Netflix CEO Reed Hastings isn’t all too worried about people sharing their passwords with strangers. “We really don’t think that there is much going on of the ‘I’m going to share my password with a marginal acquaintance,’” Hastings said during the company’s Q1 2013 earnings call.
Hastings was asked about password sharing after Wedbush Securities analyst Michael Pachter had estimated in a Bloomberg story from Monday that as many as 10 million people may be watching Netflix without paying, suggesting that the company may start to crack down on the practice.
Hastings said that sharing passwords with extended family members is “not what we would consider appropriate,” but he added that most of the account sharing would happen within the immediate family — something that Netflix wants to make easier with the introduction of both personalized profiles as well as a more expensive family plan.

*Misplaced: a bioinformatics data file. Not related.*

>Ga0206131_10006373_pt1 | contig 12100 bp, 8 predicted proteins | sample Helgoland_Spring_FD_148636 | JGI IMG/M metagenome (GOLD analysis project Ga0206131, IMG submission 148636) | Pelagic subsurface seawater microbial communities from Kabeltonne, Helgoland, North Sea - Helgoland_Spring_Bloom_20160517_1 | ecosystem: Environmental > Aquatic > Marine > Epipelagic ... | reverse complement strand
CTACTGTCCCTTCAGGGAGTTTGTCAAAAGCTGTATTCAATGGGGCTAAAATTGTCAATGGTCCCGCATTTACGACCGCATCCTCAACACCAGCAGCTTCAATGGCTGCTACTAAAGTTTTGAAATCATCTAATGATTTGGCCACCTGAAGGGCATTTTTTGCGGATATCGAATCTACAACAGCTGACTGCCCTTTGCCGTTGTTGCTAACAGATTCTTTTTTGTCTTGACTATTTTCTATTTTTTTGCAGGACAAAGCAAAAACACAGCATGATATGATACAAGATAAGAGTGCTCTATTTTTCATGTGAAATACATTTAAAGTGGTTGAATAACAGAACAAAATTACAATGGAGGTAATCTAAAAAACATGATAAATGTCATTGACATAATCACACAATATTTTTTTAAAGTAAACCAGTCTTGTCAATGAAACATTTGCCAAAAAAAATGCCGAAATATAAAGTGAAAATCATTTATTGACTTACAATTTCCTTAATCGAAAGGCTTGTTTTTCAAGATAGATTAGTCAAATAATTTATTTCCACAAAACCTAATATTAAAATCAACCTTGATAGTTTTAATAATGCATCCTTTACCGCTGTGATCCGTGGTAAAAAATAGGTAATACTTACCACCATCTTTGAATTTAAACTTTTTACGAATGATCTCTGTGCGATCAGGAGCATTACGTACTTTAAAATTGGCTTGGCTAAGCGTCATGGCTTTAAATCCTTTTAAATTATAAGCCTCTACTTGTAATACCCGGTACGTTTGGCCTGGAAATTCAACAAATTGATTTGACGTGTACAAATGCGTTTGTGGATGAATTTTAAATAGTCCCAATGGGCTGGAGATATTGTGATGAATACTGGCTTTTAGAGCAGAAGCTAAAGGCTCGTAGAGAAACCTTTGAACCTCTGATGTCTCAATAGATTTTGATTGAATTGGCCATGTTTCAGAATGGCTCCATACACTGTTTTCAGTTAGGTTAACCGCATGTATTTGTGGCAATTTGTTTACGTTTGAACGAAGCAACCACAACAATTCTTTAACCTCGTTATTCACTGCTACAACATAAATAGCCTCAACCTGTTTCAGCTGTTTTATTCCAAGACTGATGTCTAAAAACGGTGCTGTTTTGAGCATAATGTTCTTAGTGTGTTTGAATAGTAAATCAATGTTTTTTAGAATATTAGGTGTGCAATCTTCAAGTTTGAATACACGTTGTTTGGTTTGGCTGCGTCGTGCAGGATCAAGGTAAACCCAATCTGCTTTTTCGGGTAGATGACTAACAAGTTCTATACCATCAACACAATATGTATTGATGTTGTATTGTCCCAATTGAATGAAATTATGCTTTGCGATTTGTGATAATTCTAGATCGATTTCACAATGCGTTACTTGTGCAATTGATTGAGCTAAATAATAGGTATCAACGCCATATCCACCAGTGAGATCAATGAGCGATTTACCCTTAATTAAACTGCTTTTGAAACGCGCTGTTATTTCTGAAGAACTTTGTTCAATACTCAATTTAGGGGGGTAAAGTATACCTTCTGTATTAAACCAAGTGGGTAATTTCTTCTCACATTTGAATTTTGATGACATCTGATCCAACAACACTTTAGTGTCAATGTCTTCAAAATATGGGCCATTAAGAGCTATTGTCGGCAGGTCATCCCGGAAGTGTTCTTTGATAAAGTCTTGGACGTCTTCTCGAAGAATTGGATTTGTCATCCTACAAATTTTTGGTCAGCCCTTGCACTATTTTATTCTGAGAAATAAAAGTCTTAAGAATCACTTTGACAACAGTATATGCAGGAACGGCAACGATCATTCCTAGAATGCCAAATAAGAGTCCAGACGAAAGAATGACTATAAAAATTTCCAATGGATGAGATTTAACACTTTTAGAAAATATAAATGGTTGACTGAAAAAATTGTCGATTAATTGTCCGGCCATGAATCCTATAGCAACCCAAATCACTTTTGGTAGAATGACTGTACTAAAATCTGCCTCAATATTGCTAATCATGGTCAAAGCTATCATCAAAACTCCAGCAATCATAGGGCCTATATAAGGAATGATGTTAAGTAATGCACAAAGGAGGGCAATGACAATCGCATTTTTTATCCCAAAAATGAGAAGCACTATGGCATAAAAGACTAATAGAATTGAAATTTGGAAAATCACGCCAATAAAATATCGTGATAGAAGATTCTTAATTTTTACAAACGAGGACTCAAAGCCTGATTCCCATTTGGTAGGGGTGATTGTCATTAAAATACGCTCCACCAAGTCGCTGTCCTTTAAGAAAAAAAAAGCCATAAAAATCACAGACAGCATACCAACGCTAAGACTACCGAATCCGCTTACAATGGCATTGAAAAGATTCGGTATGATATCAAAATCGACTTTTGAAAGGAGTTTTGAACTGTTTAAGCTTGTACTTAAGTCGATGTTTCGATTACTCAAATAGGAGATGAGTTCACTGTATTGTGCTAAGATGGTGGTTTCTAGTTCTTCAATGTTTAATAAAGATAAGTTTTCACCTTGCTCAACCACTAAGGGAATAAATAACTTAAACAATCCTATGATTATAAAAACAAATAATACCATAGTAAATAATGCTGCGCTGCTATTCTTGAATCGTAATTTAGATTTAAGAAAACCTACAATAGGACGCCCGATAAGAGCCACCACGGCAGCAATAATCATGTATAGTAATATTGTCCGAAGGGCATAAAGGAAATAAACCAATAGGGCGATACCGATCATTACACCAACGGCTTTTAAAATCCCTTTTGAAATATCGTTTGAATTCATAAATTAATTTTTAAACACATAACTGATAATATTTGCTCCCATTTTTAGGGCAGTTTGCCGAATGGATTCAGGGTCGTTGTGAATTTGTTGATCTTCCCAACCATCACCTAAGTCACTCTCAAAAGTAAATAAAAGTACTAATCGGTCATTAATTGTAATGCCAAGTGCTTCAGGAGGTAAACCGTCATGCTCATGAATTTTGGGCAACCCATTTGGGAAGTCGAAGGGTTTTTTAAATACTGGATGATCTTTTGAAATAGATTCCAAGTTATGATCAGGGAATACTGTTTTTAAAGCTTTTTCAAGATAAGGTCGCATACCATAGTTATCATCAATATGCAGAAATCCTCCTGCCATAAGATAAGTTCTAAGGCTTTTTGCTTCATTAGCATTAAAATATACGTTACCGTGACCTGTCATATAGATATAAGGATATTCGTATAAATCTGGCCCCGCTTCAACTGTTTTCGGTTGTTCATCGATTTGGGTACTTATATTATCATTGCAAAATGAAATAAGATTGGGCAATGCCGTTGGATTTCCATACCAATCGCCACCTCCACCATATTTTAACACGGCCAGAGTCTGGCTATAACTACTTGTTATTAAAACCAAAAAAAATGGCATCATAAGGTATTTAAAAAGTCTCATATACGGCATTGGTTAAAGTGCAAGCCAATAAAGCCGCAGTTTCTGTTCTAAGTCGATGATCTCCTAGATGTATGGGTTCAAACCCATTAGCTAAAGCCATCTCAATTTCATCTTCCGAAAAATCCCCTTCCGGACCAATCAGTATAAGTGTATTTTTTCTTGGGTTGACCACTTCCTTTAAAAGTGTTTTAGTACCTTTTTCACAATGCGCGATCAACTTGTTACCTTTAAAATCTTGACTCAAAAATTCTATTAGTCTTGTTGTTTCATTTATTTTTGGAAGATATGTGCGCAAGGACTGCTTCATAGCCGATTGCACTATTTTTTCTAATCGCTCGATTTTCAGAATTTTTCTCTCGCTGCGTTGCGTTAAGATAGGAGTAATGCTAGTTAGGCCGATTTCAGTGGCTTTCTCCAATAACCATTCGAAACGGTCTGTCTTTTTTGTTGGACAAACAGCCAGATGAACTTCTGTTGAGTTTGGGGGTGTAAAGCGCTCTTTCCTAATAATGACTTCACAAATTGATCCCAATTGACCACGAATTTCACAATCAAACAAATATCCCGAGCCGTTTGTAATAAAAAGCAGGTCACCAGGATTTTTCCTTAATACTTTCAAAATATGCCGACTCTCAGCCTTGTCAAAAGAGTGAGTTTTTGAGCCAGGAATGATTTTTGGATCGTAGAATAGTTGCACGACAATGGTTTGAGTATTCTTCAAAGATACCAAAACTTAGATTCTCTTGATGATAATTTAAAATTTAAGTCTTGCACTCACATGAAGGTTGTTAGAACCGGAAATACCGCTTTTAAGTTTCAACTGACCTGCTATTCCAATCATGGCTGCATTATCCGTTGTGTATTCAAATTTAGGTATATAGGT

Personalized profiles that will allow family members to maintain separate queues and get more personal recommendations will launch internationally within the coming months, the company announced Monday. Netflix has been testing these personalized profiles since the beginning of the year, and Hastings said Monday that the response has been positive. “The key use case is between kids and parents,” he explained, adding that parents have told the company in the past that their experience is suboptimal.
The company also announced Monday that it will launch a new $12 a month family plan that will allow users to stream up to four devices at a time, as opposed to the current two-device streaming limit. However, the company doesn’t expect a huge response to this offering, with Hastings saying Monday that he expect fewer than one percent of subscribers to jump on the offering.